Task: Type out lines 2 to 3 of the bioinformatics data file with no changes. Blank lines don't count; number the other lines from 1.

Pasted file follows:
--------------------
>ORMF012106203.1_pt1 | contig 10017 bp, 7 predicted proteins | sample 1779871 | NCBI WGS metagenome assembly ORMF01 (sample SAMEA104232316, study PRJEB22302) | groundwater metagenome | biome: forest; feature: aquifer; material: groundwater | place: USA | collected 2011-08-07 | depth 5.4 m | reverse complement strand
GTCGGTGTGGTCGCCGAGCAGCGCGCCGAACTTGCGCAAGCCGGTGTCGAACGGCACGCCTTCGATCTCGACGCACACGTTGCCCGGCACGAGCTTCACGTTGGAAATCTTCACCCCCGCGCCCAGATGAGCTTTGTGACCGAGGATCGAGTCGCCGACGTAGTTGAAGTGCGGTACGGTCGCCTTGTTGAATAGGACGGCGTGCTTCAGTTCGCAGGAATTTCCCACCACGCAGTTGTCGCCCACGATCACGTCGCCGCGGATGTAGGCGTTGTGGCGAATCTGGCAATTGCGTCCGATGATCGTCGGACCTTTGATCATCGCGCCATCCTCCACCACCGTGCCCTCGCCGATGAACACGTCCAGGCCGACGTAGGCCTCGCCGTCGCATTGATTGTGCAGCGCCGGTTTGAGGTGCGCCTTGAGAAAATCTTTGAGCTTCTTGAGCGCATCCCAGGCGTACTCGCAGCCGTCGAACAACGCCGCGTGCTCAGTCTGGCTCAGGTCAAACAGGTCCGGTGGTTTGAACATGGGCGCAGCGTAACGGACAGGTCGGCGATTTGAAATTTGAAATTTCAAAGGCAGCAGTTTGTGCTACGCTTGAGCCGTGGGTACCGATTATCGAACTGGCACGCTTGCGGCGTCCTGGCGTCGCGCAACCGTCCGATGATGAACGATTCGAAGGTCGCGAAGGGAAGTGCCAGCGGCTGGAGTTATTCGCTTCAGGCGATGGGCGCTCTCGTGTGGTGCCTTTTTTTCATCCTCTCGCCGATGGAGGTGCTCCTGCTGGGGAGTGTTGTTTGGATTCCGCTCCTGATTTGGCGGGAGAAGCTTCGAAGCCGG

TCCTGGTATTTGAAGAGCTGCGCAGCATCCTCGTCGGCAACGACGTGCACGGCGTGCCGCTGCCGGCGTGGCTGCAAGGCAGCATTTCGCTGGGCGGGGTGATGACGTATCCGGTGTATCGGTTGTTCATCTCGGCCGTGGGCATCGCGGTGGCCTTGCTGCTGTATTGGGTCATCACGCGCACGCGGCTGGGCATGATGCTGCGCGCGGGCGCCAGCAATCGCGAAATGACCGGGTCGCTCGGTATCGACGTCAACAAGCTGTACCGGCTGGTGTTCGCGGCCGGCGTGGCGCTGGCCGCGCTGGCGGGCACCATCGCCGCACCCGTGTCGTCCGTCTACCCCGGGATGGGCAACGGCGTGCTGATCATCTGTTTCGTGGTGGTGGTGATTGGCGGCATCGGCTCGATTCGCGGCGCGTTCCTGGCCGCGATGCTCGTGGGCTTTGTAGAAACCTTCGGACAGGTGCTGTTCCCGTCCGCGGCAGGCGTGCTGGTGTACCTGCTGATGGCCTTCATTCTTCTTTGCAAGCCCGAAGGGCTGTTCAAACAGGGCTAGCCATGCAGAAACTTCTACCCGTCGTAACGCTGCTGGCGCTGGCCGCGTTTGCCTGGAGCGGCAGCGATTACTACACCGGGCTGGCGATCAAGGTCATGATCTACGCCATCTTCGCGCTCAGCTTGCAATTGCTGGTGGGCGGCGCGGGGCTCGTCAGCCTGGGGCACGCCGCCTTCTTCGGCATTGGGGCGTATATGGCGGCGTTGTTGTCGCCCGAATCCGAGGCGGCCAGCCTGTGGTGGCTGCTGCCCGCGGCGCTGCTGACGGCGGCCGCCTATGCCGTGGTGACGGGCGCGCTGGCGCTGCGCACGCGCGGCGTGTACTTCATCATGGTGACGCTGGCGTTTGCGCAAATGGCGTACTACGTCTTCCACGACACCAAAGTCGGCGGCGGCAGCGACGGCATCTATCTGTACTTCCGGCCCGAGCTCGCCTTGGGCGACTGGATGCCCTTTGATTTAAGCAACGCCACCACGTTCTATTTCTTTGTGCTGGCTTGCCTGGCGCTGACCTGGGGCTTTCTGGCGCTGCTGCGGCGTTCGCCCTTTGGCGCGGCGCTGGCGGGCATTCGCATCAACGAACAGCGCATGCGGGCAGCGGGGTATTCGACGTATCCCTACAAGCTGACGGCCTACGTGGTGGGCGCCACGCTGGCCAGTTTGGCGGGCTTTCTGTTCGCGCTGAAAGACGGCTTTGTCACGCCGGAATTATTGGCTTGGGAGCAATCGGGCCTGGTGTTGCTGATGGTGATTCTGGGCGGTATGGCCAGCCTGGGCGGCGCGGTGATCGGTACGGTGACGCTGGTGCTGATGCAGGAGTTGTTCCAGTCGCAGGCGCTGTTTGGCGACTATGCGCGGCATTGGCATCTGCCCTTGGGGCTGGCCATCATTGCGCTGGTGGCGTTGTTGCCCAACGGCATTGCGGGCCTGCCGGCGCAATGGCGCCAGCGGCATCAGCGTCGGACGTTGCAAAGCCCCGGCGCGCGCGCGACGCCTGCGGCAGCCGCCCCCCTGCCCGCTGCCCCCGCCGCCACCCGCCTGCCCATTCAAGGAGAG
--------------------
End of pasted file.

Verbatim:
GTCGGTGTGGTCGCCGAGCAGCGCGCCGAACTTGCGCAAGCCGGTGTCGAACGGCACGCCTTCGATCTCGACGCACACGTTGCCCGGCACGAGCTTCACGTTGGAAATCTTCACCCCCGCGCCCAGATGAGCTTTGTGACCGAGGATCGAGTCGCCGACGTAGTTGAAGTGCGGTACGGTCGCCTTGTTGAATAGGACGGCGTGCTTCAGTTCGCAGGAATTTCCCACCACGCAGTTGTCGCCCACGATCACGTCGCCGCGGATGTAGGCGTTGTGGCGAATCTGGCAATTGCGTCCGATGATCGTCGGACCTTTGATCATCGCGCCATCCTCCACCACCGTGCCCTCGCCGATGAACACGTCCAGGCCGACGTAGGCCTCGCCGTCGCATTGATTGTGCAGCGCCGGTTTGAGGTGCGCCTTGAGAAAATCTTTGAGCTTCTTGAGCGCATCCCAGGCGTACTCGCAGCCGTCGAACAACGCCGCGTGCTCAGTCTGGCTCAGGTCAAACAGGTCCGGTGGTTTGAACATGGGCGCAGCGTAACGGACAGGTCGGCGATTTGAAATTTGAAATTTCAAAGGCAGCAGTTTGTGCTACGCTTGAGCCGTGGGTACCGATTATCGAACTGGCACGCTTGCGGCGTCCTGGCGTCGCGCAACCGTCCGATGATGAACGATTCGAAGGTCGCGAAGGGAAGTGCCAGCGGCTGGAGTTATTCGCTTCAGGCGATGGGCGCTCTCGTGTGGTGCCTTTTTTTCATCCTCTCGCCGATGGAGGTGCTCCTGCTGGGGAGTGTTGTTTGGATTCCGCTCCTGATTTGGCGGGAGAAGCTTCGAAGCCGG

TCCTGGTATTTGAAGAGCTGCGCAGCATCCTCGTCGGCAACGACGTGCACGGCGTGCCGCTGCCGGCGTGGCTGCAAGGCAGCATTTCGCTGGGCGGGGTGATGACGTATCCGGTGTATCGGTTGTTCATCTCGGCCGTGGGCATCGCGGTGGCCTTGCTGCTGTATTGGGTCATCACGCGCACGCGGCTGGGCATGATGCTGCGCGCGGGCGCCAGCAATCGCGAAATGACCGGGTCGCTCGGTATCGACGTCAACAAGCTGTACCGGCTGGTGTTCGCGGCCGGCGTGGCGCTGGCCGCGCTGGCGGGCACCATCGCCGCACCCGTGTCGTCCGTCTACCCCGGGATGGGCAACGGCGTGCTGATCATCTGTTTCGTGGTGGTGGTGATTGGCGGCATCGGCTCGATTCGCGGCGCGTTCCTGGCCGCGATGCTCGTGGGCTTTGTAGAAACCTTCGGACAGGTGCTGTTCCCGTCCGCGGCAGGCGTGCTGGTGTACCTGCTGATGGCCTTCATTCTTCTTTGCAAGCCCGAAGGGCTGTTCAAACAGGGCTAGCCATGCAGAAACTTCTACCCGTCGTAACGCTGCTGGCGCTGGCCGCGTTTGCCTGGAGCGGCAGCGATTACTACACCGGGCTGGCGATCAAGGTCATGATCTACGCCATCTTCGCGCTCAGCTTGCAATTGCTGGTGGGCGGCGCGGGGCTCGTCAGCCTGGGGCACGCCGCCTTCTTCGGCATTGGGGCGTATATGGCGGCGTTGTTGTCGCCCGAATCCGAGGCGGCCAGCCTGTGGTGGCTGCTGCCCGCGGCGCTGCTGACGGCGGCCGCCTATGCCGTGGTGACGGGCGCGCTGGCGCTGCGCACGCGCGGCGTGTACTTCATCATGGTGACGCTGGCGTTTGCGCAAATGGCGTACTACGTCTTCCACGACACCAAAGTCGGCGGCGGCAGCGACGGCATCTATCTGTACTTCCGGCCCGAGCTCGCCTTGGGCGACTGGATGCCCTTTGATTTAAGCAACGCCACCACGTTCTATTTCTTTGTGCTGGCTTGCCTGGCGCTGACCTGGGGCTTTCTGGCGCTGCTGCGGCGTTCGCCCTTTGGCGCGGCGCTGGCGGGCATTCGCATCAACGAACAGCGCATGCGGGCAGCGGGGTATTCGACGTATCCCTACAAGCTGACGGCCTACGTGGTGGGCGCCACGCTGGCCAGTTTGGCGGGCTTTCTGTTCGCGCTGAAAGACGGCTTTGTCACGCCGGAATTATTGGCTTGGGAGCAATCGGGCCTGGTGTTGCTGATGGTGATTCTGGGCGGTATGGCCAGCCTGGGCGGCGCGGTGATCGGTACGGTGACGCTGGTGCTGATGCAGGAGTTGTTCCAGTCGCAGGCGCTGTTTGGCGACTATGCGCGGCATTGGCATCTGCCCTTGGGGCTGGCCATCATTGCGCTGGTGGCGTTGTTGCCCAACGGCATTGCGGGCCTGCCGGCGCAATGGCGCCAGCGGCATCAGCGTCGGACGTTGCAAAGCCCCGGCGCGCGCGCGACGCCTGCGGCAGCCGCCCCCCTGCCCGCTGCCCCCGCCGCCACCCGCCTGCCCATTCAAGGAGAG